Social Media & The Power of Influence

August 1, 2012 // By: // No Comments

Social & Digital Media     

The Internet has spoken, and Pitbull is headed to Alaska.

That would be Pitbull, the rapper, and he’s headed to Kodiak, Alaska, to be specific. An online campaign — presented by Walmart and a new brand of caffeine-infused Listerine strips knows as Energy Sheets — asked fans across the country to vote for their favorite local Walmart store on Facebook. The store that received the most votes would receive a visit by Pitbull himself.

Soon after the vote began, David Thorpe and Jon Hendren of Something Awful hatched a plan to send Pitbull to the most remote Walmart store in America: Kodiak, Alaska. After several social media news sites picked up the story, the Kodiak Walmart Page quickly amassed more than 60,00 Facebook likes, nearly 10 times the population of the entire island according to the 2010 US Census. Pitbull has since released a video illustrating his excitement about venturing to America’s 49th state:

Celebrity Does Not Mean Influence

This social experiment can teach us quite a bit about the power of digital influence. For starters, the conventional concept of celebrity does not always translate in the digital space. Pitbull sent tweets announcing the vote, but none of his fans in or around urban areas were compelled in large enough numbers to bring the rapper to their stores. It was the reach of digital influencers Thorpe and Hendren that resulted in Pitbull’s exile to Alaska.

A 2011 charity contest hosted by illustrates the same lesson. The social fundraising site awarded matching grants to the six causes that raised the most funds during a 10-week period. Although many celebrities attached their names to certain causes, the top fundraiser was mom and blogger Ali Edwards, who created a badge for Autism Speaks in honor of her son. Edwards posted about the contest on her blog of loyal followers and wound up recruiting more than 2,000 donors and raising $47,849. She easily out-raised all the celebrity participants, including Kanye West, whose lack of promotion around the contest resulted in zero donors for his cause.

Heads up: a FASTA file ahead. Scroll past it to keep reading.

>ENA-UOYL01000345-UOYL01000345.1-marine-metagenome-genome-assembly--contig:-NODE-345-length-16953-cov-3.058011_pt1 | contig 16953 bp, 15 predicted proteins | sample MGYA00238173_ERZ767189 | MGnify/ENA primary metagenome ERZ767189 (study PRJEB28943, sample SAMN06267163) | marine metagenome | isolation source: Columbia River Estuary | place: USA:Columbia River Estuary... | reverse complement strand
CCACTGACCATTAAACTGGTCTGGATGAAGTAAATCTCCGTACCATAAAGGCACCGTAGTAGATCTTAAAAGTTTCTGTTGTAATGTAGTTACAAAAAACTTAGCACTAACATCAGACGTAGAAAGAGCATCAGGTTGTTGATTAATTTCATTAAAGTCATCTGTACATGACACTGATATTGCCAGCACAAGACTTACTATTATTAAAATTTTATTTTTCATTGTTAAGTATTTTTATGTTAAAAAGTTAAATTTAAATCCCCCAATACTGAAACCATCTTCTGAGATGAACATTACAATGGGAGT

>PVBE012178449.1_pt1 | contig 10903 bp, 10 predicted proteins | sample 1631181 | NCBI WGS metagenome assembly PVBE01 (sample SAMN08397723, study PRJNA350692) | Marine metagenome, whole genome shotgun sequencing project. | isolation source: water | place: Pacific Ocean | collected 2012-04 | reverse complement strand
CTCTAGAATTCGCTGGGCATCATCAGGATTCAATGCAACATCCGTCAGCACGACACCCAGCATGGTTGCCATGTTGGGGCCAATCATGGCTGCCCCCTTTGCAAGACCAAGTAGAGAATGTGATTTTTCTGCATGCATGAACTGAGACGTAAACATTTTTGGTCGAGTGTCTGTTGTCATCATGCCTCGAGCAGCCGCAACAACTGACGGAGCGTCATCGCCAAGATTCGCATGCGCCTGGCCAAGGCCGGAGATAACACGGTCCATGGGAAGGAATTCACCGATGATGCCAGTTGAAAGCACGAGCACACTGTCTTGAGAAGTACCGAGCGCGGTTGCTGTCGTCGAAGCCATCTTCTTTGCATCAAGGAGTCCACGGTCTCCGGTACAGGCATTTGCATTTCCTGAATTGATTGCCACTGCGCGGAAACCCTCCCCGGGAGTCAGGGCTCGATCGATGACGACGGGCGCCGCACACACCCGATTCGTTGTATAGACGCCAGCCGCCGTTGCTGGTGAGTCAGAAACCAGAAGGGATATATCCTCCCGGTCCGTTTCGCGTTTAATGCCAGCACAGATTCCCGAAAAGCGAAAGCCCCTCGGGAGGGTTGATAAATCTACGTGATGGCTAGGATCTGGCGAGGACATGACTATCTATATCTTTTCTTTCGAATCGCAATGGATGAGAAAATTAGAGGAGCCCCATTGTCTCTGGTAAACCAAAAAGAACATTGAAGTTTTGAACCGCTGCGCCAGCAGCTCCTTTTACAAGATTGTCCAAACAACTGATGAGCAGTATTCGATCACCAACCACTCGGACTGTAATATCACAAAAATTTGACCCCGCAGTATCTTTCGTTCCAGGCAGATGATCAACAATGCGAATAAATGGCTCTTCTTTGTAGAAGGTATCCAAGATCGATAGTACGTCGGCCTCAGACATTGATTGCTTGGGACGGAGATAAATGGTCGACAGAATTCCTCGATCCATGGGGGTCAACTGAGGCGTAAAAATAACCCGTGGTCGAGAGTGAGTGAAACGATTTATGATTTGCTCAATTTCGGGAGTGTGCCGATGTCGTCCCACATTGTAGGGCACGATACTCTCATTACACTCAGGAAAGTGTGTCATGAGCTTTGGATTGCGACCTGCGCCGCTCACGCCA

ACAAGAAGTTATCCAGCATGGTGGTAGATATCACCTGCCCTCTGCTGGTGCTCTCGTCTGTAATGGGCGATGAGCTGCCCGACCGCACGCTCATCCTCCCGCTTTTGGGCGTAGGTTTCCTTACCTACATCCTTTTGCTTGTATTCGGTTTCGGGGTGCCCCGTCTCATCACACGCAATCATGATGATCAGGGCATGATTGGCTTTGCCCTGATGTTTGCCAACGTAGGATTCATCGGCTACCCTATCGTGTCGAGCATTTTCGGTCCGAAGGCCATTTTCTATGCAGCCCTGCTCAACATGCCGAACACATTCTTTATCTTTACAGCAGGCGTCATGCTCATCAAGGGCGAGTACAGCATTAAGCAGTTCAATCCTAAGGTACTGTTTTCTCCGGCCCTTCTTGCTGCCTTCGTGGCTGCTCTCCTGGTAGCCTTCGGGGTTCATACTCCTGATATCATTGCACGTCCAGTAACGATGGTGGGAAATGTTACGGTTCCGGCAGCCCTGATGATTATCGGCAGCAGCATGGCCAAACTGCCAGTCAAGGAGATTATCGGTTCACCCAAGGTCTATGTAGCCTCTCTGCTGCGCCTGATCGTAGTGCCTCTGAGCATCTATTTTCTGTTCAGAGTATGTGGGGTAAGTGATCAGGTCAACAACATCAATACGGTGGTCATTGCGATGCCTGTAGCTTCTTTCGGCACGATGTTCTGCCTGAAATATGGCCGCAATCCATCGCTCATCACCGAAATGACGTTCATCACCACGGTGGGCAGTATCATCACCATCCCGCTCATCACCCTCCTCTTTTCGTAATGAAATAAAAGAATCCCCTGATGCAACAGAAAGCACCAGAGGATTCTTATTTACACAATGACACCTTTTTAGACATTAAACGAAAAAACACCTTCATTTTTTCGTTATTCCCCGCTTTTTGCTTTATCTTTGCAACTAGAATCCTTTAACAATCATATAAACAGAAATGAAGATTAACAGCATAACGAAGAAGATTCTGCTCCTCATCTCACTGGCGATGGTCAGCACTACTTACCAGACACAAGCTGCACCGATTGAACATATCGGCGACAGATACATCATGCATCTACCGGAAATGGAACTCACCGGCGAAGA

In both of these cases, it wasn’t the power of celebrity that drove people to act — it was the power of digital influencers with dedicated, engaged followings.

Influence Determined By Content, Not Numbers

So how can brands identify who holds this power of engagement? Platforms like Klout — which measure and attach a score to a person or brand’s digital influence — are trying, although some question their accuracy. Critics argue that Klout’s algorithm is flawed and that it’s easy to game the system. Regardless, brands have begun offering digital influencers exclusive products or access to events based on their Klout Score for a given topic.

Regardless of who has a higher influencer score or which brands become household names, content remains the most important key to unlocking the secrets of digital influencer success. Social media users value news they can use and will revisit sites that aid them in the discovery of new media. This behavior has helped StumbleUpon amass such a loyal following in the last five years, including celebrity evangelist Ellen DeGeneres. Remember: Not all offline celebrities have sway in the digital realm. Some, such as Ellen DeGeneres and Jimmy Fallon have managed to convert their broadcast viewers into a social media audience, but not all have had the same luck.

Key Takeaway

In the social media space, steady engagement coupled with valuable content can lead a brand or person toward greater digital influence.

About the Author

Michael Lamp

As Hunter PR’s Senior Social & Digital Media Strategist, Michael manages an array of projects including Twitter parties, Facebook brand pages, mobile apps, blogger relations and live-streaming video.
Follow Me on Twitter